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The Scorpion King

  The Scorpion King
The Rock struggles to unleash the People's Elbow.

© 2002, Universal
All Rights Reserved

"The Scorpion King" (IMDb listing) is the smaller, mentally handicapped little brother of "Conan The Barbarian." It's a cheap sword and sorcery rip-off that cashes in on the success of "The Mummy Returns," and it pretty much defies criticism.

But let's give it the old college try, for fun.

Mathayus (The Rock) is a tribal mercenary who has crossed the ancient lands looking to exact revenge on his sworn enemy, the king Memnon (Steven Brand). When Mathayus misses an opportunity to kill the king, he instead finds himself with the king's soothsayer, the bewitching Cassandra (Kelly Hu, "Martial Law"). Cassandra is willing to betray her captor, and soon falls in love with Mathayus as he joins up with a fellow clan of warriors (lead by Michael Clarke Duncan, "The Green Mile") for another chance at revenge.

Now to be honest, there seemed to be a lot more plot somewhere in the mix, but "The Scorpion King" is a blaring, sweaty affair that practically goes without dialog for the last 20 minutes, so I think I lost my concentration on who was who and where was where. But the facts are simple: "The Mummy Returns" cleared over &400 million in worldwide box office and the producers have manufactured this "spin-off" to capture the target audience's "imagination," and buy themselves really cool looking Italian sports cars in the process.

I couldn't find a speck of love for filmmaking in "Scorpion King." It's loud, violent (like "Lord Of The Rings," this fantasy dangerously pushes the PG-13 rating to the limit) and geared at the masses who know what The Rock's real name is. I can't blame the filmmakers for cashing in, but their choice for a vehicle is frightening. "King" is teaming with moronic dialog, bad acting and self-referential winks to the audience. Believe me, if you don't understand why Mathayus raising one eyebrow is hysterical, then this film is not for you. Nevertheless, director Chuck Russell (fresh off one of the most hideous films of 2000, the occult thriller "Bless The Child") seems pretty pleased with himself with this effort, as if this orgy of nonsense is something that will stand the test of time. "Scorpion King" should be a wild ride, crammed with action, romance and glorious settings. But the set pieces are a handful of leftovers (stealing from the "Conan" films, "Indiana Jones And The Temple Of Doom," and, of all things, the magnificent 1980 hot pants/space epic "Flash Gordon"), the chemistry between The Rock and Hu is paint-by-numbers, and the locations appear to be from the Moroccan pavilion at EPCOT. It's hardly a memorable affair.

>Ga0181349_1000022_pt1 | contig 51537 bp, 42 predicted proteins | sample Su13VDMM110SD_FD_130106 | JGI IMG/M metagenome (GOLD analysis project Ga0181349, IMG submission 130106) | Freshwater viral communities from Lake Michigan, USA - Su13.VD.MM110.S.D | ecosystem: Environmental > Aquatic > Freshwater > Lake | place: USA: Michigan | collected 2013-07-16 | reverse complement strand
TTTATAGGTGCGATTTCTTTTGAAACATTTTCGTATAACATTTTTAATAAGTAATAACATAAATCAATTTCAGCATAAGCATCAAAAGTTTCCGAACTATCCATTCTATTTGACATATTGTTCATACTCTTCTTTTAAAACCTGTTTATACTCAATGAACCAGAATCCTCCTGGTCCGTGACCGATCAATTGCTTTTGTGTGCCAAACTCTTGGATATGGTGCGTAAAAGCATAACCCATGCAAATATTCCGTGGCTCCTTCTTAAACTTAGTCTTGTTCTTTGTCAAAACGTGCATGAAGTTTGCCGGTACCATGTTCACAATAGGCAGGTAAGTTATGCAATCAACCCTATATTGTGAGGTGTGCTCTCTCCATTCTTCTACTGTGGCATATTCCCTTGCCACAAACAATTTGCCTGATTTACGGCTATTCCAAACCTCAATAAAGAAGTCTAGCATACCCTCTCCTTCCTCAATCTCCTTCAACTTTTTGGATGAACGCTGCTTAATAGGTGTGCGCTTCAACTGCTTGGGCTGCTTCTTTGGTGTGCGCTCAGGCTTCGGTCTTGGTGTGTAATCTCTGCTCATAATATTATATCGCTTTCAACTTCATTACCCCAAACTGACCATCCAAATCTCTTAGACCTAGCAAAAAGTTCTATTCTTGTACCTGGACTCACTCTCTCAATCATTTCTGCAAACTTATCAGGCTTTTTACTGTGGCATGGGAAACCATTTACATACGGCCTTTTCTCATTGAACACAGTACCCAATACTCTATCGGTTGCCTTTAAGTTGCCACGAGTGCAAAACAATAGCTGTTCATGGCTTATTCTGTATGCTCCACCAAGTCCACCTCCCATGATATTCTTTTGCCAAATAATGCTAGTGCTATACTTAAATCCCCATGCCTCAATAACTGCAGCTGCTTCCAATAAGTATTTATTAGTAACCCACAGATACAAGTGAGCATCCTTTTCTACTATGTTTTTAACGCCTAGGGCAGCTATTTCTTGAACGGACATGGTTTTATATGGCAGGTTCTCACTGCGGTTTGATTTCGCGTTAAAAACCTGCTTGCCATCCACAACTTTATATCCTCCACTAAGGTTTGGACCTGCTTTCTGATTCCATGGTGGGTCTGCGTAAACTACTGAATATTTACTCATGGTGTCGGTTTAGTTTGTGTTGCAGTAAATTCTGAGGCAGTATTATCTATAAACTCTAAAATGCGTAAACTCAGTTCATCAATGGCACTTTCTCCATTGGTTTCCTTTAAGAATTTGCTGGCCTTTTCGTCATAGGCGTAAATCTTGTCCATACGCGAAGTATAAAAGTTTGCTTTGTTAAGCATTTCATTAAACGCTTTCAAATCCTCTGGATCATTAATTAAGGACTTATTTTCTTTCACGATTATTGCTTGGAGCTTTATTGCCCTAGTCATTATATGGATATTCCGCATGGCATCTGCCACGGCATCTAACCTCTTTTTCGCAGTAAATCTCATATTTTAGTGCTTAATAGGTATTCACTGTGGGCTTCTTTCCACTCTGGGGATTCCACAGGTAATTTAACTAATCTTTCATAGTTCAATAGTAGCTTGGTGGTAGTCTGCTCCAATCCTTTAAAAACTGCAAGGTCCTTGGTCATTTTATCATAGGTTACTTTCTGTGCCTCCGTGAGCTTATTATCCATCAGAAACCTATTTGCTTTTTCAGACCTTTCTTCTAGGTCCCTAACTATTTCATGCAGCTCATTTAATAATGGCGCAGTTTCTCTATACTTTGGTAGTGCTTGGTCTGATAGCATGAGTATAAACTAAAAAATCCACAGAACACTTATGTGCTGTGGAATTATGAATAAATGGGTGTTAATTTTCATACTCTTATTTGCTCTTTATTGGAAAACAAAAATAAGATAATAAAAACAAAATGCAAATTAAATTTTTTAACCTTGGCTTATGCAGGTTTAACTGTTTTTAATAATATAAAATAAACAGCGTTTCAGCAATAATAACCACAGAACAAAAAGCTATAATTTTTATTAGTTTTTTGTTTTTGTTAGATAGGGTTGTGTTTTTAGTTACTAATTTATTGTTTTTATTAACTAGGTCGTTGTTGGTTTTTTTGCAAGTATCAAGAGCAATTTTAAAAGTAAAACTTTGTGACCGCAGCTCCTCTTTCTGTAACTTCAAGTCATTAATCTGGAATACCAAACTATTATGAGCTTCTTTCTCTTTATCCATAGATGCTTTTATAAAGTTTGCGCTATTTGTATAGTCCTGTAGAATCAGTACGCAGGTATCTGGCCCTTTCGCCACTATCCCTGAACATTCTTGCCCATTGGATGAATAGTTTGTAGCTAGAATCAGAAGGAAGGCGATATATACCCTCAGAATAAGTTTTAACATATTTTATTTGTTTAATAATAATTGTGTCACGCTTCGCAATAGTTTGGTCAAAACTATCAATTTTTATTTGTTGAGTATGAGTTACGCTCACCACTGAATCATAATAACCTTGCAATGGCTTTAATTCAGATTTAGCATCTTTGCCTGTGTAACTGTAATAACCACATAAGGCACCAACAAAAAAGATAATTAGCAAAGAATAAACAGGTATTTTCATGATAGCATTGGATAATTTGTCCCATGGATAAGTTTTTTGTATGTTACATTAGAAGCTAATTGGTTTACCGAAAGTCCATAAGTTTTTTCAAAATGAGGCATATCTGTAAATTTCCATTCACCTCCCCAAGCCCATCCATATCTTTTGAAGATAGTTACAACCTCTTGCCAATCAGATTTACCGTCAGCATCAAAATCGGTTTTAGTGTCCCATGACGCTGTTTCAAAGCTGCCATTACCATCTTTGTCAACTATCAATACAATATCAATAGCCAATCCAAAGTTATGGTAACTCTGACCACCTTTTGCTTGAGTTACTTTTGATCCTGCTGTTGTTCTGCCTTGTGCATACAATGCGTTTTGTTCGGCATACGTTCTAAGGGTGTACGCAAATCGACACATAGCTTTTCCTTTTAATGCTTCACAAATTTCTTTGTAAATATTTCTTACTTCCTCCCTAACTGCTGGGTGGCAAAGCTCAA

One of the few right decisions that was made (either by aesthetic choice, or because little money was spent on this knock-off) is the lack of CG in the film. Not that most shots aren't kissed by the mouse and keyboard, but that work is mostly put into backgrounds and animals, not entire sequences as in the disturbingly busy "Mummy" pictures. Save for one hilarious looking scene involving Mathayus fending off a pack of fire ants, the film only takes out the CG to goose, never lead, the scenes. Without the computer mayhem, "Scorpion King" is left to its own devices, which means heaps of sword-fighting and chest-heaving. I'll take that any day over Rick O'Connell and that silly looking Imhotep.

By making the leap between 3 minutes of screen time in "Mummy Returns" to carrying a 90-minute feature, The Rock acquits himself nicely to the leading role. Not much is required of him besides a good body and clear enunciation, but since we haven't even gotten that from Seagal, Schwarzenegger or Van Damme over the years, The Rock is welcome company. He will overcome this film with ease, as it seems after "Mummy Returns" that he was forced to star in this. But if this is the birth to a more complex action hero, then I welcome the wrestler to the world of poorly-conceived action films. Also of note is Kelly Hu, who manages to overcome her ladybug's teardrop sized outfits and is believable enough spitting out witch gobbledygook that I doubt even the screenwriters scrutinized. In this film, the simple act of not breaking out into laughter can be considered a good performance, but Rock and Hu, whatever chemistry they lack between them, do just fine on their own.

It's review proof, but that doesn't make it quality. You know already if "The Scorpion King" is the right movie for you. But for those who can't make up their minds? Just wait another year or two, as a third "Conan" movie is in the works. That's when you'll see sword and sorcery done right. "The Scorpion King?" Merely kitten's play.

Filmfodder Grade: D

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